The England match against Sweden at the weekend was a cliff-hanger. When Sweden scored their second goal I was moved to walk round the garden. Luckily I was back in front of the screen when England scored their second and third goals.
In many ways the match was a metaphor for wheat growing this year. We had a good establishment and thought we were leading, and then nature struck back. We’ve had pressure from grass-weeds, BYDV and septoria and also face further attacks from fusarium and potential lodging. What a year; at least there’s been no shortage of moisture this spring and early summer! So are we behind or drawing at the moment? More importantly, will we score a late goal to draw or even win?
To score a late goal we need a great grain filling period. This starts at flowering and ends at about 35% moisture content of the grain and during this period it needs to be cool and sunny.
It needs to be cool to extend the grain filling period over as many days a possible. The crop needs, according to varying sources, between 660 to 710 day degrees for grain filling. Day degrees are calculated by dividing the sum of the daily maximum and minimum temperature by two. So if the day’s maximum was 20C and the minimum was 10C, then that day there would have been 15 day degrees - the cooler the weather the longer the grain-fill.
It needs to be sunny to provide the solar radiation to fuel the process of photosynthesis in order to produce carbohydrate i.e. yield. It also helps if the nights are cool to minimise the crop respiring some of the gains made during the day. Crop physiologists’ views vary about how cool; some say below around 9C and others below around 12C. The common features of the good yield years of 1984 and 2008 were sunny cool days and cool nights. We would have had a huge national average yield in 2008 but for the wet harvest that badly delayed combining.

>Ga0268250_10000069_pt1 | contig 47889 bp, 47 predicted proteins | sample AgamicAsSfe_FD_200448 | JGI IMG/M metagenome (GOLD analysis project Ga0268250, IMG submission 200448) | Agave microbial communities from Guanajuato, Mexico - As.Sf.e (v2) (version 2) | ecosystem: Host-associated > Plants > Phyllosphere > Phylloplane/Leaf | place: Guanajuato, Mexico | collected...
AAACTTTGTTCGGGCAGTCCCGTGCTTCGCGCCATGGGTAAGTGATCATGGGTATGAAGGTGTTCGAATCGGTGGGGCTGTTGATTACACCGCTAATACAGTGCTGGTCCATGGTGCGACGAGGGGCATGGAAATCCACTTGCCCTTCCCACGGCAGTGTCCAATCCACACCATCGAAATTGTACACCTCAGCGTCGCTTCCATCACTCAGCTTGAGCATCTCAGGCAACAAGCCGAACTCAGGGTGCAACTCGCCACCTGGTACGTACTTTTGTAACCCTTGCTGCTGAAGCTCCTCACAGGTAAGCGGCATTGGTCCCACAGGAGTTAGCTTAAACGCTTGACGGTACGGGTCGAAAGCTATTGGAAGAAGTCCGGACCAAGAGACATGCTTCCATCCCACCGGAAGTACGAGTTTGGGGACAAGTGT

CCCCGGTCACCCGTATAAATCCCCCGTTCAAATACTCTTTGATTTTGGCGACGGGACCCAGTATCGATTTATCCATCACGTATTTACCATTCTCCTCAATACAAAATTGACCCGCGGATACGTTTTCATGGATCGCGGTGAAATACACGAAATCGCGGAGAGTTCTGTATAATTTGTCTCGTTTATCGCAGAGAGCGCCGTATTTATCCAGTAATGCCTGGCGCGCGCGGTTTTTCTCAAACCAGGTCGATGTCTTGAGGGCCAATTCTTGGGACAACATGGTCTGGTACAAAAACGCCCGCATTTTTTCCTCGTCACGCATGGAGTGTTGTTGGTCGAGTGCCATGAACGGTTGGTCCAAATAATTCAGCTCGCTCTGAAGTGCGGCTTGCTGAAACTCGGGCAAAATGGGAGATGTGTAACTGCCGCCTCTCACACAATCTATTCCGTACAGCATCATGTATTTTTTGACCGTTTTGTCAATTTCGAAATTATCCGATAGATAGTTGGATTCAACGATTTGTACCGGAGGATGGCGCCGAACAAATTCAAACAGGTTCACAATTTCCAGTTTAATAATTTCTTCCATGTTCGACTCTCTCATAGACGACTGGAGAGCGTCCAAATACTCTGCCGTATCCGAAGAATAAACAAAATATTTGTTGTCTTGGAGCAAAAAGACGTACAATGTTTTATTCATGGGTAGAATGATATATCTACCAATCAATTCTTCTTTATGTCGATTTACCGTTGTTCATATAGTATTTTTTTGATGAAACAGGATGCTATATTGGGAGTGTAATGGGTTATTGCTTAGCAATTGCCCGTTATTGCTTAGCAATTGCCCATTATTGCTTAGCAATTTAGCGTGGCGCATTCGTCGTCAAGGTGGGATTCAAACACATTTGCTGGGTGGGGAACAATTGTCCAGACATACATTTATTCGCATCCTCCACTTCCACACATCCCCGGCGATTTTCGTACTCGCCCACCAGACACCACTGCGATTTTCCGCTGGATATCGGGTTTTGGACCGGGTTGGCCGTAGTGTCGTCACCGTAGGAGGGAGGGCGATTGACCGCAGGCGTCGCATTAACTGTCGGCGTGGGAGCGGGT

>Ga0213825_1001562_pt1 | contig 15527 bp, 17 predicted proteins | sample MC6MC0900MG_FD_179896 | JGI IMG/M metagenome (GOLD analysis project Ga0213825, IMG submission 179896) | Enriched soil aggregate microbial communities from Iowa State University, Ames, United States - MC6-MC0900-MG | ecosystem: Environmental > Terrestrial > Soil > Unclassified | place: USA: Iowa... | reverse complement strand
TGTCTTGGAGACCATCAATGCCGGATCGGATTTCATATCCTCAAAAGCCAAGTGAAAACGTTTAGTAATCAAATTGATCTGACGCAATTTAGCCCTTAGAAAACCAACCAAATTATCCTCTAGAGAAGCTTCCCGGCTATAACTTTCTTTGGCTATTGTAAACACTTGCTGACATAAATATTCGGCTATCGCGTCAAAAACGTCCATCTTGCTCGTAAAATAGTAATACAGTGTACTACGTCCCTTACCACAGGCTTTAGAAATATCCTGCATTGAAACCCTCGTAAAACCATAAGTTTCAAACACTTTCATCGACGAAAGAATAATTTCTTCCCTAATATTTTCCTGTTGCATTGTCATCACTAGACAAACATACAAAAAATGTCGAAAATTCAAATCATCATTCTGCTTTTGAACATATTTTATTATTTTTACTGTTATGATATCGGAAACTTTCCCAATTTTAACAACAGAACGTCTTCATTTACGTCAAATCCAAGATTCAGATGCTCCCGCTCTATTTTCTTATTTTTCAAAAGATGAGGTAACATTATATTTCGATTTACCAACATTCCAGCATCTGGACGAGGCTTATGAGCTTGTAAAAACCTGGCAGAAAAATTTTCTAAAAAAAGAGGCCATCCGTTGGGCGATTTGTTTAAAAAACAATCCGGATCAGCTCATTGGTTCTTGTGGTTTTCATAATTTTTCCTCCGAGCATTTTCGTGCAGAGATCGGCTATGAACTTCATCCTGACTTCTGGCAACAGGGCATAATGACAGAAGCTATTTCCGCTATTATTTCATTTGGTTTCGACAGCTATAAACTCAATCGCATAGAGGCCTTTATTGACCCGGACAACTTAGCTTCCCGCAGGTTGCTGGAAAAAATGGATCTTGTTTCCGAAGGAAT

Much of the talk at the Cereals Event last week was about wheat yields levelling off. A group of French researchers maintain that in their country this is mainly due to the trend of warmer weather negating the potential gains from variety improvement. Warmer weather has resulted in a reduction in the period of growth from stem extension to ripening and, more specifically in some years, a shorter grain fill period. These conclusions only feed the fire of climate change. However, we’ve seen cooler and warmer weather trends for centuries and so it is important not to jump to conclusions.
There’s no danger that a good UK wheat crop can’t store all the product of a good grain fill. Our varieties in New Zealand can have yields far higher than here. As I said in an earlier blog, this is because we have around the same number of days for grain fill but in New Zealand they have, on average, around 30% more solar radiation during this period. We have a New Zealand farmer staying with us and he attributes his ‘disappointing’ 2012 yields to lack of radiation (and associated very heavy rainfall) during grain fill. ‘Disappointing’ is a relative term. In 2010 he had one field average over 16 t/ha. This would be the world record if he had been minded to adopt the processes necessary to claim it. Interestingly, the variety was Cassius, a UK variety that was not widely grown over here.
So we are in the final part of the match. We need luck to draw or win but we are also carrying some injuries. There’s a lot of black-grass, more septoria on the yield-forming leaves than we would like and there is a nagging doubt about what fusarium may do concerning our ability to push any advantage home. In addition, many crops look a bit ‘wobbly’.
On a personal note, there was one winner from me walking around the garden after Sweden’s second goal. I noticed some slug activity in the bedding plants and treated accordingly. This led to lots of dead slugs on the soil surface on Saturday morning.